And Rehm's argument that the aim of NPR's copyright claim was to "protect NPR's valuable reputation as a trusted and unbiased source of news" and statement that "We don't allow use of our content for advocacy or political purposes by any group or person" further aids SFMM's fair use case, and undermines NPR's argument. "Protecting [one's] reputation" is not a cognizable copyright interest, at least in the US, where we don't recognize moral rights. Copyright is about providing financial incentives for creators, not for providing a legal club for anyone -- even a purportedly "trusted and unbiased source[s] of news" -- to shut down uses of their works that they don't like. And the fact that NPR would refuse to allow any such use of its content in a political ad strengthens the case for fair use. See Campbell v. Acuff-Rose, 510 U.S. 549, 585 n.18 (1994) ("being denied permission to use a work does not weigh against a finding of fair use"); Liebovitz v. Paramount Pictures Corp., 137 F.3d 109, 114 n.3 (2d Cir. 1998). Rehm's words may come back to haunt NPR if this matter is ever litigated.
NPR's takedowns are especially harmful because even if SFMM sends DMCA counternotices, sites generally won't repost the videos until 10-14 business days have elapsed, in order to maintain their safe harbor from an infringement claim. See 17 U.S.C. sec. 512(g). Thus the videos won't reappear until well after the Nov. 3 election. So NPR's copyright claims, even if meritless, will achieve their intended, speech-silencing, effect. (We complained about this to YouTube while I was an attorney on the McCain campaign last year, to no avail.)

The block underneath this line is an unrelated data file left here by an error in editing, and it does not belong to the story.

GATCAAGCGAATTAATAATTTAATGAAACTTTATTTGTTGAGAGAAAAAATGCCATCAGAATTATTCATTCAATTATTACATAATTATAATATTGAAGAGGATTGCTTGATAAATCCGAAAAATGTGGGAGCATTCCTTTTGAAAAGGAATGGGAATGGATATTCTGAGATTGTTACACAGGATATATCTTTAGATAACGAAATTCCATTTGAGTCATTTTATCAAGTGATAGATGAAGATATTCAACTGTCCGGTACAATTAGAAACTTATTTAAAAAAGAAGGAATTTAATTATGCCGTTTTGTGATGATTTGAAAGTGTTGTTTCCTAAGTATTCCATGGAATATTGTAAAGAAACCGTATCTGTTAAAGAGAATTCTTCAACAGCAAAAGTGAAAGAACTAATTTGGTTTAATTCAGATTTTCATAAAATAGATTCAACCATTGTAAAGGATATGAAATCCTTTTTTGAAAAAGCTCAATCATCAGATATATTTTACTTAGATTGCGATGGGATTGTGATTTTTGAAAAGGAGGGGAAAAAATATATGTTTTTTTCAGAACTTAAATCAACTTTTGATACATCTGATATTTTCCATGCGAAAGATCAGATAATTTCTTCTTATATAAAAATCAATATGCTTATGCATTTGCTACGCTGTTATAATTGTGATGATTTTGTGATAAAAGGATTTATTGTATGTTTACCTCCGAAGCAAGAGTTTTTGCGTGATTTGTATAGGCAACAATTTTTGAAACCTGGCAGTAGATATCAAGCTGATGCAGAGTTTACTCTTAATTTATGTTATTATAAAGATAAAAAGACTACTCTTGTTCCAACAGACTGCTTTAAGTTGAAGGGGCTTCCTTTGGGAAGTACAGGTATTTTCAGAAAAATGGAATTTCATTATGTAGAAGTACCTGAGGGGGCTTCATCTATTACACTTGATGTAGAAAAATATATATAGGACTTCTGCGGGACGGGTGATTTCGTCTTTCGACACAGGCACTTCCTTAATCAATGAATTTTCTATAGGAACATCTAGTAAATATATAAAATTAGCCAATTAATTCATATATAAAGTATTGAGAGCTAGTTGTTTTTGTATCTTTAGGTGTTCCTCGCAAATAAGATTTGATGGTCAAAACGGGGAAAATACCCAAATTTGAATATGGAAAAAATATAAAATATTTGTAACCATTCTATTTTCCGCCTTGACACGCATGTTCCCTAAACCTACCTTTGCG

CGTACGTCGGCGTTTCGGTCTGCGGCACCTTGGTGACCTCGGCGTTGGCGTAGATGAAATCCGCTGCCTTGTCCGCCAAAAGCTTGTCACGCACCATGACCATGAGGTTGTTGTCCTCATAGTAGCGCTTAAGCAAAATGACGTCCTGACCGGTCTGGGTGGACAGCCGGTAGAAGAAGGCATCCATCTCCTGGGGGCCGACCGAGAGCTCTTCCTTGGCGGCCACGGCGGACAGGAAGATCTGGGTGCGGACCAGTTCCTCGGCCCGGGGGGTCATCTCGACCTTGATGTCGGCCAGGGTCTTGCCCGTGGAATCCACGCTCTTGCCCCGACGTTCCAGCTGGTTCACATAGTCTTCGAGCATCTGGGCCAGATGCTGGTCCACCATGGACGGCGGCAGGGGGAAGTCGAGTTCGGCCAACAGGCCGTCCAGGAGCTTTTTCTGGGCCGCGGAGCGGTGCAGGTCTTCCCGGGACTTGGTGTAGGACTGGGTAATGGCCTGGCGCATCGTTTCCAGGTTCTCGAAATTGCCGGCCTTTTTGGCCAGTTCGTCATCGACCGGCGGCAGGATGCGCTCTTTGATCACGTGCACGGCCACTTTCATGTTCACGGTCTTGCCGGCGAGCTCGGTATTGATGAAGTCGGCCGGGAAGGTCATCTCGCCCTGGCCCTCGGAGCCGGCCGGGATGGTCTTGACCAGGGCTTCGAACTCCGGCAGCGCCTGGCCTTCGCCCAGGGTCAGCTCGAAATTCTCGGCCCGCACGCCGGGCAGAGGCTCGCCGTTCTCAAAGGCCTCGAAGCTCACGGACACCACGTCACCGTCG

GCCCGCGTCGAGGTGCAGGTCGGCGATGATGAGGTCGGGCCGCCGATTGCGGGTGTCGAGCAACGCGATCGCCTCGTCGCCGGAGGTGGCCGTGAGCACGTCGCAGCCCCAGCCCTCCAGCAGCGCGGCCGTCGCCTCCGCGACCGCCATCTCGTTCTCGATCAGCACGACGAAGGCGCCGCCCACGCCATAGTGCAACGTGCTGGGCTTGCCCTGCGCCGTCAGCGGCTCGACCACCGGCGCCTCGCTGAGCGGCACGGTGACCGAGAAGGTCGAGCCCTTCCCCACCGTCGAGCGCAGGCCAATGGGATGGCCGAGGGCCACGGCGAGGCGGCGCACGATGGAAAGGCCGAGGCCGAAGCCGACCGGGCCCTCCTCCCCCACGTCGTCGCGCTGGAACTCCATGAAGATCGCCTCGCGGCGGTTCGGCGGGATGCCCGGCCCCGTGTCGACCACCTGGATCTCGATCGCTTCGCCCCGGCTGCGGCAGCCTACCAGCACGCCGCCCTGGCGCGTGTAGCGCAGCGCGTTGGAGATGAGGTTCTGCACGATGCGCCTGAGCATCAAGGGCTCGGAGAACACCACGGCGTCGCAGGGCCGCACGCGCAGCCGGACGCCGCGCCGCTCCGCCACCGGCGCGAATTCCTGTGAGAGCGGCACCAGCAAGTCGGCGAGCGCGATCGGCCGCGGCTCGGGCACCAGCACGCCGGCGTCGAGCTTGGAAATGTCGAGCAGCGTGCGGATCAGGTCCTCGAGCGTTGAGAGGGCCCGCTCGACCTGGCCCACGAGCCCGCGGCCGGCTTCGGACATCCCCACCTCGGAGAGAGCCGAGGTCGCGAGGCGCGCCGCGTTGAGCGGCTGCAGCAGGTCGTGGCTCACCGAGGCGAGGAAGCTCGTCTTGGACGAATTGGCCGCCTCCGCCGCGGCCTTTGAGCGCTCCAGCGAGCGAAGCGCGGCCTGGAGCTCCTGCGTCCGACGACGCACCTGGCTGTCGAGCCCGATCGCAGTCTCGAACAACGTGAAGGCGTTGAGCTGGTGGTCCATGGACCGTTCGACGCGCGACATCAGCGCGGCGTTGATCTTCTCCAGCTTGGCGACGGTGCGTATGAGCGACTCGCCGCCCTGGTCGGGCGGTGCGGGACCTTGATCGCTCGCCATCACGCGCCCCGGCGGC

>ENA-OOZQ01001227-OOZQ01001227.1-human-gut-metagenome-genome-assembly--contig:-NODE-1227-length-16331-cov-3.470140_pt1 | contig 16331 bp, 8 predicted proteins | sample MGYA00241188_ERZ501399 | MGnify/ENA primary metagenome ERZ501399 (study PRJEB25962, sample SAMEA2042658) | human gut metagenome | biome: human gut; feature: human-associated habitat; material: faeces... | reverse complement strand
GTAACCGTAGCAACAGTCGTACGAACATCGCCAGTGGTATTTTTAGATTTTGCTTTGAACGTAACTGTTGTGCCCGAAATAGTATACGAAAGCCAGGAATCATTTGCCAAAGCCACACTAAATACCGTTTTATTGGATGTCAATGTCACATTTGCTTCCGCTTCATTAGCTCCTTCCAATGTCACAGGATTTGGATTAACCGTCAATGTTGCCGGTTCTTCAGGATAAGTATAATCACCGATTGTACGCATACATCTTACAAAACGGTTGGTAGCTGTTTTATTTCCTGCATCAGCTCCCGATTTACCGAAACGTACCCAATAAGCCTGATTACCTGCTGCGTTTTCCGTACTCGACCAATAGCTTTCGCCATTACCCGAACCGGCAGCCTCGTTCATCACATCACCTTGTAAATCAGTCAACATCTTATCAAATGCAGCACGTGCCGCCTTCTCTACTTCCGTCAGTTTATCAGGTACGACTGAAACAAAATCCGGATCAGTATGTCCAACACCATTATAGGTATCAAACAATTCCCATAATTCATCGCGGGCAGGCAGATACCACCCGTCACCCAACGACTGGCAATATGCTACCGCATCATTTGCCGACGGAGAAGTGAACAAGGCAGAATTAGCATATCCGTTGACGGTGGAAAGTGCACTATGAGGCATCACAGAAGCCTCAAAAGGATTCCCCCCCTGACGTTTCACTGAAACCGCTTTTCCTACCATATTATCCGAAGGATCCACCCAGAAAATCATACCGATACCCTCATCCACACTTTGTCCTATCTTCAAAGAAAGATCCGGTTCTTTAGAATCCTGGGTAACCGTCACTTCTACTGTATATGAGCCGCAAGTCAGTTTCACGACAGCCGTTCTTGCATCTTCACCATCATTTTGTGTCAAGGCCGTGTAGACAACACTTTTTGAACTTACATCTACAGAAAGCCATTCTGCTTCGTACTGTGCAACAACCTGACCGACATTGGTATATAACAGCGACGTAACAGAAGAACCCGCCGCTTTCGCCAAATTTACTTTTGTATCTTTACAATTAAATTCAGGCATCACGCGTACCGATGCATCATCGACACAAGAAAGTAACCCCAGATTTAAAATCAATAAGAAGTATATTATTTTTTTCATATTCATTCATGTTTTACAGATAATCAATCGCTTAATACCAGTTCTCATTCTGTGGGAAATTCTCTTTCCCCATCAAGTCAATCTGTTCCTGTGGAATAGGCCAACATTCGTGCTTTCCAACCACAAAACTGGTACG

Lastly, kudos to the Queerty blog, which strongly supports SSM, but nonetheless opposes NPR's use of copyright law to squelch political speech:
As despicable as S4MM is, the group very likely did nothing illegal. They used a limited portion of NPR's news report that did not adversely affect NPR financially. Not only does S4MM not have to seek permission to use it, they should be able to do it again if they so please. It's the equivalent of a movie studio "borrowing" a few lines of copy from an Entertainment Weekly movie review to convince you to see their film. S4MM used a few lines (of audio) from NPR to try to bolster their case to voters.It's easy to complain when your own side is being abused; it shows real intellectual honesty to stand up for your bitter opponent when they're in the right.
Here's the SFMM ad, which was apparently re-posted by someone unknown. If NPR takes this version down, it will be squelching legal analysis, in addition to core political speech. I wonder how Nina Totenberg would feel about that?